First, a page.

There’s nothing like the bliss of a springtime wedding: the flowers, the food, the warm weather and sunshine, the traditional visit to your favorite American leader’s presidential library as part of the bachelorette weekend. Tradition, after all, is an important ingredient in a marriage.
The “presidential library visit” tradition may be a previously unrecognized one, but it’s how Shelby Swartz, a 26-year-old New Yorker (by way of California) who works in BuzzFeed’s research department, wanted to spend her bachelorette party in Austin this past weekend. Swartz, who has no connection to Austin, is a history buff. Upon determining that she and her friends would be spending the weekend in Austin, she asked her maid of honor to plan the itinerary.
“I told her I wanted the weekend itinerary to be a total surprise, but that my only request was that we went to the LBJ Library,” she says. “I majored in U.S. history in college, and I find all the Cold War presidents especially fascinating.” (The only other rule? “And no strippers.”)
Swartz and her friends got very into the idea of spending the weekend in Texas. They each had t-shirts custom made, with a photo of their favorite iconic Texan on the front and a taco above the words “Texas Forever” on the back. Swartz’s, naturally, featured America’s 36th president, while others’ shirts favored Matthew McConaughey, Anna Nicole Smith, or Jessica and Ashlee Simpson. And while all of Swartz’s friends may not share her sincere interest in President Johnson, they were all happy to be part of the program. (For her part, Swartz’s interest is entirely earnest—she described looking at the pens that Johnson used to sign the Great Society bills into law as “actually quite moving.”)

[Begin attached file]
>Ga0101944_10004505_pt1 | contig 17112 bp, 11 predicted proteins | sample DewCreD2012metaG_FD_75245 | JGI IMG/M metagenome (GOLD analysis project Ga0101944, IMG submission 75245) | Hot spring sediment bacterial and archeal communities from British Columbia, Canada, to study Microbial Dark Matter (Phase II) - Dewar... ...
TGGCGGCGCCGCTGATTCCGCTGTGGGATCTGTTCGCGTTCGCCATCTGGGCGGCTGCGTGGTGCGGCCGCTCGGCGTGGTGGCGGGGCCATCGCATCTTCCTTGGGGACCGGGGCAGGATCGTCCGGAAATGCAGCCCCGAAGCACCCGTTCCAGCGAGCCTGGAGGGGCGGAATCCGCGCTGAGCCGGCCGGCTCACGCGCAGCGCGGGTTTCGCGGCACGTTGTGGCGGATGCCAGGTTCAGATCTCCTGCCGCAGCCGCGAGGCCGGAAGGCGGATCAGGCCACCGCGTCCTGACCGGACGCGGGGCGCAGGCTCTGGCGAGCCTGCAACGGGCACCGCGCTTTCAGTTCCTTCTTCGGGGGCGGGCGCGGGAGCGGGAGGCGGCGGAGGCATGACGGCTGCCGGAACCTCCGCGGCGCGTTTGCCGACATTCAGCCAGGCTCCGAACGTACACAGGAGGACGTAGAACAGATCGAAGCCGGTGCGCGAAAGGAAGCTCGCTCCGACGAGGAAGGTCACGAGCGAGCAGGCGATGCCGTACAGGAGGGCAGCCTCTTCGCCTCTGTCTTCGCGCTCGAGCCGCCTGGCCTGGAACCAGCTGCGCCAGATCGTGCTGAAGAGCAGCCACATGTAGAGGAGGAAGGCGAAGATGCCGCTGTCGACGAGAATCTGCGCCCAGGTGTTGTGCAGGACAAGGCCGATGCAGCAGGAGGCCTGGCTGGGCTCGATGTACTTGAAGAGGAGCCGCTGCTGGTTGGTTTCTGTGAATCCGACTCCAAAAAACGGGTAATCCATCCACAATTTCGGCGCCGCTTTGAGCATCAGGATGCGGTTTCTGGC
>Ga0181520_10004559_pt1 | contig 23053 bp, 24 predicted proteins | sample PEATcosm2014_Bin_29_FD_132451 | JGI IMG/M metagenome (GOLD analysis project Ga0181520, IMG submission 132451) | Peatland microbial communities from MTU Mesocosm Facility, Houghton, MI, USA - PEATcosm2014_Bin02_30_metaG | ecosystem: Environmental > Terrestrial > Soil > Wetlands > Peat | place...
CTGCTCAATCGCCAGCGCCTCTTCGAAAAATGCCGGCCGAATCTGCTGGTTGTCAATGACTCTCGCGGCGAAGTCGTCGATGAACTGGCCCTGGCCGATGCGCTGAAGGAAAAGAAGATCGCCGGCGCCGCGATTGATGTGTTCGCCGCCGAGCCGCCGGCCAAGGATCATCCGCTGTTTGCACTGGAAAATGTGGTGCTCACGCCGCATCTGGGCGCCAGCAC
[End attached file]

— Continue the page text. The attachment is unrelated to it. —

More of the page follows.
“Everyone was so game. One of my bridesmaids was like, ‘My dad is so proud of us for doing this!'” she says. “All of my friends have quirky interests themselves, and are the type of people who like to learn something new. Everyone loved seeing the political ephemera and cultural artifacts from the sixties.”
The center’s staff was absolutely delighted to see the party arrive. “The women at the check-in desk asked to take a picture with me, and told me they would have let me in for free if the admission wasn’t already free for that day,” Swartz says. “Instead, they gave me a free Johnson bobblehead from the gift shop, which was so thoughtful. I told them I was happy I didn’t need to register for one anymore.”
LBJ looms surprisingly large in Swartz’s love life, too. She met her future husband in college, and they bonded over their shared love of history. “The night I met him, he was reading Lyndon B. Johnson and the Transformation of American Politics by John L. Bullion. I am not making this up,” she says. “Our first date was at the New York Historical Society Museum.”